Ohio Wraparound Coaching Supervision-Level Target Descriptions: Contribute to effective community context/nest for Wraparound.
This guide provides descriptions of supervisions-level targets, including: Working to create a healthy nest for Wraparound in the community systems; working with facilitators to promote a healthy nest for Wraparound in the community systems; engaging in active system problem solving activities related to Wraparound and System of Care; providing regular training and shadowing opportunities for employees to build their foundation of skills; providing regular coaching opportunities for staff to reflect on and build their skill level within the process; promoting professional growth and integration of the model into daily practice; understanding and being trained in the Wraparound philosophy; supporting facilitators through reflective supervision and using tools that help facilitators reflect and adapt; and being able to clearly communicate the Wraparound process and philosophy.
Ohio Wraparound Coaching Practice-Level Target Descriptions: Effective partnering and positioning of the facilitator with family and team members
This guide provides descriptions of supervisions-level targets, including: Ability to ensure that the young adult, parents and caregivers are valued as critical partners in the team planning process; ability to foster relationships of trust and collaboration among all team members; ability to develop consensus and shared accountability among team members around team mission; guiding team members to hear family concerns and desires and to accept family as full and equal partners; ability to invite people to meetings in way that addresses their self interest in participating;and ability to guide the team in crafting a plan that has a mix of formal services, adapted services, tailored interventions and supportive connections
Rethinking Wraparound: Proposing a New Construct to Support an Evolving Understanding of the Wraparound Approach
The goal of this article is not to describe a specific version of what Wraparound practice should be – as if there was only one answer to that question, but rather to propose a new construct to help Wraparound practitioners hone their approaches and improve the impact of their efforts to assist families. The National Wraparound Initiative website defines Wraparound as “an intensive holistic method of engaging with individuals with complex needs (most typically children, youth and their families) so that they can live in their homes and communities and realize their hopes and dreams.” The NWI website goes on to state: “Since theterm was first coined in the 1980s, ‘wraparound’ has been defined in different ways. It has been described as a philosophy, an approach and a service. In recent years, wraparound has been most commonly conceived of as an intensive, individualized care planning and management process. Wraparound is not a treatment per se. The wraparound process aims to achieve positive outcomes by providing a structured, creative and individualized team planning process that, compared to traditional treatment planning, results in plans that are more effective and more relevant to the child and family.” In the spirit of the continuing evolution in our understanding of what Wraparound is we have developed an updated definition that reflects a slightly different point of emphasis.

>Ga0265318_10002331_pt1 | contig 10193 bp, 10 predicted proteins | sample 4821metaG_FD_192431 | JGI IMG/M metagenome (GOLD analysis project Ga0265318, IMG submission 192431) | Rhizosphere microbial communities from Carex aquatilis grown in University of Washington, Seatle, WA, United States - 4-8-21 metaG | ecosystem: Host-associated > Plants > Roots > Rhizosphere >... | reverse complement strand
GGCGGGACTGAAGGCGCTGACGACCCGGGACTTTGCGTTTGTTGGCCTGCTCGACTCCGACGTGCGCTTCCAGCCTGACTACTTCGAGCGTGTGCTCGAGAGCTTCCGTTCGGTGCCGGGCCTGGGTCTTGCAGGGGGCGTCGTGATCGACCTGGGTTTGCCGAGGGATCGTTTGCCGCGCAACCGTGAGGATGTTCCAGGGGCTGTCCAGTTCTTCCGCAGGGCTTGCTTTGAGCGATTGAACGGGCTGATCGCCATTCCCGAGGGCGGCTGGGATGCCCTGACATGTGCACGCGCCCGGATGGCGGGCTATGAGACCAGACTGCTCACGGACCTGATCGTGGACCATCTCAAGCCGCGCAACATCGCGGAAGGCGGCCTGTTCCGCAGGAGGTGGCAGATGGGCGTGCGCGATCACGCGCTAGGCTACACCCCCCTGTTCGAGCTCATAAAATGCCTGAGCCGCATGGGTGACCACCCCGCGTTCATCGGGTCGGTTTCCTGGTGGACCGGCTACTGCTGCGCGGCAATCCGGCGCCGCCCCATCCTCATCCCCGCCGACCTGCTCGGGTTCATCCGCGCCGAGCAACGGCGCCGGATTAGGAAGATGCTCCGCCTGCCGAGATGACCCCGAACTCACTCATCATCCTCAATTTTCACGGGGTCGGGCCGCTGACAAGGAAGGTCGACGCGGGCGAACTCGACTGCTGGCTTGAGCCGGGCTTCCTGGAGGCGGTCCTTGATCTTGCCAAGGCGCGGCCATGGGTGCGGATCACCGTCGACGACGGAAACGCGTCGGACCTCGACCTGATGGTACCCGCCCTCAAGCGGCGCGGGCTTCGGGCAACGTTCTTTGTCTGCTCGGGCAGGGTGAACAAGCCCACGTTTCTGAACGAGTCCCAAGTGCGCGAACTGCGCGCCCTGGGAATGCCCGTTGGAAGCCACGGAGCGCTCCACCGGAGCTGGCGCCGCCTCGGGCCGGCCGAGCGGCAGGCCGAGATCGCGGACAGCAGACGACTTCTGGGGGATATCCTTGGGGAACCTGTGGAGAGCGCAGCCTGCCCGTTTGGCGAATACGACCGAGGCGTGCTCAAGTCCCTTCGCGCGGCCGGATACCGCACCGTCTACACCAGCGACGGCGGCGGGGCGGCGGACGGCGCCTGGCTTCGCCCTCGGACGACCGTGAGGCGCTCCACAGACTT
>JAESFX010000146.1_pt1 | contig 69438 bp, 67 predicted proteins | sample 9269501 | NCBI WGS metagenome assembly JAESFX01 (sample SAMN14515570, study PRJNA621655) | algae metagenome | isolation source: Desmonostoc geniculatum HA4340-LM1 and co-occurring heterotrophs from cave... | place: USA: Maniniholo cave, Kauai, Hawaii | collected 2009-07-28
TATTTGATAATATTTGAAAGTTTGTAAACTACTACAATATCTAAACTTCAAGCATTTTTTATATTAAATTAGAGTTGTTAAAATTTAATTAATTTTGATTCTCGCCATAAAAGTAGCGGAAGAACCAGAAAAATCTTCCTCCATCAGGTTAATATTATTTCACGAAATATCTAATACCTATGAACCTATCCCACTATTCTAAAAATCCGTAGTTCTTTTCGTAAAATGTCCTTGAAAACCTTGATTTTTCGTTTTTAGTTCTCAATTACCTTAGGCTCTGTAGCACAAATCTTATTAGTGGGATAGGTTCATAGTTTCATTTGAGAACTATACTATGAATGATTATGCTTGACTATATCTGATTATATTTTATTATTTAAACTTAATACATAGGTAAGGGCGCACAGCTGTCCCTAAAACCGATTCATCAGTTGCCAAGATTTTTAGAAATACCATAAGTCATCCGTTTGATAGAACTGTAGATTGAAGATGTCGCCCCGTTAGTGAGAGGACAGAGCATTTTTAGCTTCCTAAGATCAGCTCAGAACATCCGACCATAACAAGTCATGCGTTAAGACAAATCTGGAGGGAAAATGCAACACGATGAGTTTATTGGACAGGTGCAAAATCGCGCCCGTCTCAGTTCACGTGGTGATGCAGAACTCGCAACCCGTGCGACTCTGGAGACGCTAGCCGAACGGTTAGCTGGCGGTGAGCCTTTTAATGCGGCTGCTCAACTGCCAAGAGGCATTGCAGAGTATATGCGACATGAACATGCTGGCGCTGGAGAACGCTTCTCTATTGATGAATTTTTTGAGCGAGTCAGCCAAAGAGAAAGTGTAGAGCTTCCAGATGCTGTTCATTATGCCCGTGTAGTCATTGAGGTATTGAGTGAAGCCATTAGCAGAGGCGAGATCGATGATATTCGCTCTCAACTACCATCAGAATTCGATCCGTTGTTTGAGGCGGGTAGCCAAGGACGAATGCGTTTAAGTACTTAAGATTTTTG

The Needs Guide:
A resource for families, facilitators and team members working with the Wraparound process
Wraparound is a complex process when you put all of the pieces together. Each of the core concepts of Wraparound can be hard to implement. For example, getting a team together to come up with a single plan of care is easier said than done. Staying focused on strengths while struggling with the behavior of a teenager can be a challenge for any Wraparound team. Staying focused on a common outcome can also be challenging. Despite these challenges most individuals associated with Wraparound find that they can manage if not master core Wraparound concepts such as Team, Plan of Care, Strengths or Outcomes. The most difficult Wraparound concept is that of Needs. This Workbook is designed to help all individuals who are working with Wraparound to become comfortable with the concept of needs as used in the Wraparound process. It is also designed to help individuals and teams work better at identifying the underlying needs, reaching agreement about the most important need and staying focused on addressing and meeting those needs.